Monday, July 17, 2023

1961 Fleer Autograph Project - Part 37

I am really excited.  I just won an auction for what will be my 70th signed 1961 Fleer card.  And it is one of four cards that I would consider the white whales of the project: cards of all-time great players who lived only for a short time after the set was issued.  I will probably skip over Parts 38 through 69 and post that card next.  At the rate I am posting these, it would probably be 2030 before I got to #70 otherwise. Oh, I'll loop back and start again at 38. There are some good ones in there, but #70 just can't wait its turn.

Wait a minute, you might be thinking. Isn't this set called Baseball Greats?  Why do you only consider 4 cards to be white whales? I'm glad you asked. You see, much like the Greats of the Game sets that Fleer issued between 2001 and 2006, only some of the subject players were truly great.  All were notable, to be sure. But, notable is not the same as great.  Let me give you an example: Ray Mueller

Ray Mueller was a baseball lifer.  Starting in 1932 with the Harrisburg Senators of the New York -Penn League, it spanned over 40 years ending in 1973 as a scout for the Philadelphia Phillies. His career included turns as a minor league player-manager and major league coach and scout.  He was a teammate of Babe Ruth for the 1935 Boston Braves and coached Willie Mays with the 1956 NY Giants.  Notable, but his time in the majors was mainly as a backup catcher.  He only played more than 100 games in a major league season twice, as the starting backstop for the Cincinnati Redlegs.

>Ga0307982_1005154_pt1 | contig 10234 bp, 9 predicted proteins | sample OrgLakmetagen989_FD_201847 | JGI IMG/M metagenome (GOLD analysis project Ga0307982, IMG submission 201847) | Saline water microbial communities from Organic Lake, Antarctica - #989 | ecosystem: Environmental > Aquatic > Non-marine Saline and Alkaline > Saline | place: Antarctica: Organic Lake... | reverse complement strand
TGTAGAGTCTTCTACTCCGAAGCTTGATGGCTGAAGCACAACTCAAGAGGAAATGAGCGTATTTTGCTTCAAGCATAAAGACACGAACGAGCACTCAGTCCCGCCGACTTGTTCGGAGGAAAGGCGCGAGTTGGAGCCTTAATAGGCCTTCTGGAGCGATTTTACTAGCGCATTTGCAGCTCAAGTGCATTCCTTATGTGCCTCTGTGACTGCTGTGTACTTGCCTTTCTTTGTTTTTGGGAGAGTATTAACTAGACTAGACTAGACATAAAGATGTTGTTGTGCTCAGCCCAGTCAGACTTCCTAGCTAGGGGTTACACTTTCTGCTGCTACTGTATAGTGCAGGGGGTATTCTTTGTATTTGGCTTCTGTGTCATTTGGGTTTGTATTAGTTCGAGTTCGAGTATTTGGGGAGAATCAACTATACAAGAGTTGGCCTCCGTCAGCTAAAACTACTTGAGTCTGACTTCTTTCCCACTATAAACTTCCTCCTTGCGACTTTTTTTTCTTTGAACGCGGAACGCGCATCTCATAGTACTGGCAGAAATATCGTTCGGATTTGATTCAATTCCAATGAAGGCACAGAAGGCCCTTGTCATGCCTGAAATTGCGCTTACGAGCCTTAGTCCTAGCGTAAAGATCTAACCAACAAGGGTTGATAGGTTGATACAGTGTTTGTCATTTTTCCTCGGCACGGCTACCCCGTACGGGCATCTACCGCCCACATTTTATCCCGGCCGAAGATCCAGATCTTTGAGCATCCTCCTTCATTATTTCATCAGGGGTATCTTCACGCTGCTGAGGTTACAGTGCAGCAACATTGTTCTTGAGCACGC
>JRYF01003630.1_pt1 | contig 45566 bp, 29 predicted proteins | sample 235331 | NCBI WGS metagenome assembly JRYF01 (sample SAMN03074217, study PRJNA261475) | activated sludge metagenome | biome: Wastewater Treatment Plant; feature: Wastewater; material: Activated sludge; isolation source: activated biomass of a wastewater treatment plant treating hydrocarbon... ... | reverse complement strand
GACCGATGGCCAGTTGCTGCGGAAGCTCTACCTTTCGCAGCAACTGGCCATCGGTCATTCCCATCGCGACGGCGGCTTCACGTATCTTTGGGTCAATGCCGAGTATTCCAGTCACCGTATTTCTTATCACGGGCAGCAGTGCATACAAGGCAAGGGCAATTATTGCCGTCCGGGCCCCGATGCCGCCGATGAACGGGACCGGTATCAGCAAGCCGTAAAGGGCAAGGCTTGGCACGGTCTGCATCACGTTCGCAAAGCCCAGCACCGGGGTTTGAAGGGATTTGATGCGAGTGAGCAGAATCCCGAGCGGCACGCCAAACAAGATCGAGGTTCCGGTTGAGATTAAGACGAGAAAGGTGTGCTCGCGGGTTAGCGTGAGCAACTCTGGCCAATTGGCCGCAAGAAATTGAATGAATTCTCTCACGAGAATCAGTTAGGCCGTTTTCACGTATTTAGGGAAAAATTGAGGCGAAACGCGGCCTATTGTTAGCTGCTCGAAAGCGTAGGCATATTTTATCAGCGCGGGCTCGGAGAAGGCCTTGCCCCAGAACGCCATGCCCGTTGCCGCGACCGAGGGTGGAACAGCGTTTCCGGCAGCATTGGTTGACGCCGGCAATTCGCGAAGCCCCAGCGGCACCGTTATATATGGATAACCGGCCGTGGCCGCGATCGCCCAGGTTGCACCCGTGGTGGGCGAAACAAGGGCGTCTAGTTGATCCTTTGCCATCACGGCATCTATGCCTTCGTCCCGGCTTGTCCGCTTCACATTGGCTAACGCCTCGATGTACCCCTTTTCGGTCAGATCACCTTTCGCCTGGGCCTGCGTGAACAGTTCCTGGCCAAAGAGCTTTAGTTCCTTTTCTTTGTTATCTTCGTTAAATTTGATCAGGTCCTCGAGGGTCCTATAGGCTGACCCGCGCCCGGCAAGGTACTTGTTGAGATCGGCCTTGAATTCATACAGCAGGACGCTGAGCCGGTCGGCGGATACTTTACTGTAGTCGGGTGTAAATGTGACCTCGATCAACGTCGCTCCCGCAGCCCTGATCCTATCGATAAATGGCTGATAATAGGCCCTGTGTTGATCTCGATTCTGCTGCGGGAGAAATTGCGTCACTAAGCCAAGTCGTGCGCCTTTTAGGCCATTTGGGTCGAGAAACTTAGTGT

Anyways, here are few interesting tidbits abour Mueller.

  1. In 1944 he was an All-Star and received two first-place votes for NL MVP. 
  2. On July 21, he hit a walk-off grand slam in the 11th inning of a 5-1 win over the Cardinals. On his trip around the diamond, he passed his cousin Don Gutteridge, who was manning third base for St. Louis.
  3. During Mueller’s time with Boston, he was friends with Donald Davidson, who stood just 4’0”. Mueller helped him become the team bat boy, which he parlayed into a role with the team’s publicity department. When the franchise moved to Milwaukee in 1953, Davidson became the public relations director. Davidson is credited with giving Henry Aaron the nickname “Hammerin’ Hank.”  Davidson was another baseball lifer, though never as a player.
That's all for now. Keep your eyes out for that next post.  I'm so stinking excited.

What I am listening to: Smooth Sailin' by Leon Bridges


  1. Looking forward to you showing off the white whale!

  2. I was trying to think of who your big card could be, but can only think of guys who had passed before the set was released.